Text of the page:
Montessori School of Anderson
This is the fifth of a series of blog posts recognizing winners of the 2016 Champions of the Environment awards.
At the Montessori School of Anderson, environmental education is an important aspect of our curriculum. Montessori philosophy encourages children to be self-directed and follow their interests. If we can provide a school environment with opportunities for children to discover the outdoors, we are planting seeds for a healthy environment. The inspiration for MSA’s Champions of the Environment project was food. We realized that after lunches and snacks, we had scrap food that was going to the landfill. This was a missed opportunity for replenishing nutrients in our garden’s soil! Through our composting project, our students are learning how red wiggler worms and bacteria can break down scrap and spoiled food into something useful and beneficial to the soil. Students learned that the worm castings not only return nutrients to the soil but they can help break up clumps of soil to allow air and water to pass through. They were surprised by some of the statistics that shows how much money families can save by composting. The students were given a lesson about the efficiency of red wigglers and how to assemble a worm bin. The class has created two vermiculture bins to compare and contrast the vermicomposting and hot composting methods.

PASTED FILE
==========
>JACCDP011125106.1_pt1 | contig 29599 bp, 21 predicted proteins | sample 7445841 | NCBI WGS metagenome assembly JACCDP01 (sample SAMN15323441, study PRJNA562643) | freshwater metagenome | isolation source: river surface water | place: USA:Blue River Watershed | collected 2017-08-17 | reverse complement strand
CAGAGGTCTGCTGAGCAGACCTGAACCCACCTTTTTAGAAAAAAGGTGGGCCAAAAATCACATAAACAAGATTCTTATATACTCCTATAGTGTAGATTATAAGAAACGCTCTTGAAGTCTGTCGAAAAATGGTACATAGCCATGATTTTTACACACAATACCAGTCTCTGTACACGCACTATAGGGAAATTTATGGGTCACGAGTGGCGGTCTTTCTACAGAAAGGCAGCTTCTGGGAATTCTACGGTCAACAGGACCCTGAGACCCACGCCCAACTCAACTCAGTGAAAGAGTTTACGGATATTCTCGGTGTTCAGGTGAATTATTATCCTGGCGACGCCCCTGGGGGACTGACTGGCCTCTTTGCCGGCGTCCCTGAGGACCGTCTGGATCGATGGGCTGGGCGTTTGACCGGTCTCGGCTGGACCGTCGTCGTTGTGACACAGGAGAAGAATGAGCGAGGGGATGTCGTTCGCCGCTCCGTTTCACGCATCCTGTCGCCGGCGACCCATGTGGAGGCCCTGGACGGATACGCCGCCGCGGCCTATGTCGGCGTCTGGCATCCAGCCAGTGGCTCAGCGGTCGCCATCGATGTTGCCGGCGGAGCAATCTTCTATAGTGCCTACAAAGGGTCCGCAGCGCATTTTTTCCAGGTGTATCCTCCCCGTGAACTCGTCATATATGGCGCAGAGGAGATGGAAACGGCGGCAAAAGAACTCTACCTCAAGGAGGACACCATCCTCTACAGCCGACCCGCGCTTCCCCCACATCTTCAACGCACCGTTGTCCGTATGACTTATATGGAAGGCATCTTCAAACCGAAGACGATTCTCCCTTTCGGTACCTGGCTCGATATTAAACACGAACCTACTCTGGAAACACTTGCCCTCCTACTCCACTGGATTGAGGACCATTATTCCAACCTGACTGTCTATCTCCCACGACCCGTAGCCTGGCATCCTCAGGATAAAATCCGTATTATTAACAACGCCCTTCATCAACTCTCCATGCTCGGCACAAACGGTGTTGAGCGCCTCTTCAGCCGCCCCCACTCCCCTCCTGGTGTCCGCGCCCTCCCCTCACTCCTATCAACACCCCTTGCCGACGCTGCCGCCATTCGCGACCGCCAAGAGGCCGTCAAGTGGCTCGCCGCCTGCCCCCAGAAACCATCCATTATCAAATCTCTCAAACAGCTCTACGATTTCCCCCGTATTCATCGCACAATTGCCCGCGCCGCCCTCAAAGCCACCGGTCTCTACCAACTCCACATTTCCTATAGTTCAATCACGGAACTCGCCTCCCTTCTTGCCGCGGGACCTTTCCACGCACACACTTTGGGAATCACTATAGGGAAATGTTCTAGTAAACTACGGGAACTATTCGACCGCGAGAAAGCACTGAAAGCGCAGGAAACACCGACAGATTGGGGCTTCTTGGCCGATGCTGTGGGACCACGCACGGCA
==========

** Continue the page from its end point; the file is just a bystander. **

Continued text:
The best part of our project is the campus-wide involvement across grades from K3 to 12th. The most challenging part of this project has been educating teachers and students about the importance of composting and what can be added to a compost pile. We think that this project will have lasting impacts beyond this school year. One of our goals is to grow crops, such as alfalfa and buckwheat that can be added to our compost in addition to food scraps, to create a continuous supply of compost for our gardens. Each level offers a daily morning snack and the students are responsible for preparing their own snack. Our aim is to create an environment where our students can grow, harvest, clean and prepare the food that they have grown. This will help them have a greater understanding of where their food comes from and how easy and rewarding it is to grow your own fruits and vegetables. If you want to start your own environmental education project, we suggest start planning and building community involvement early for your project to continue being successful after its launch.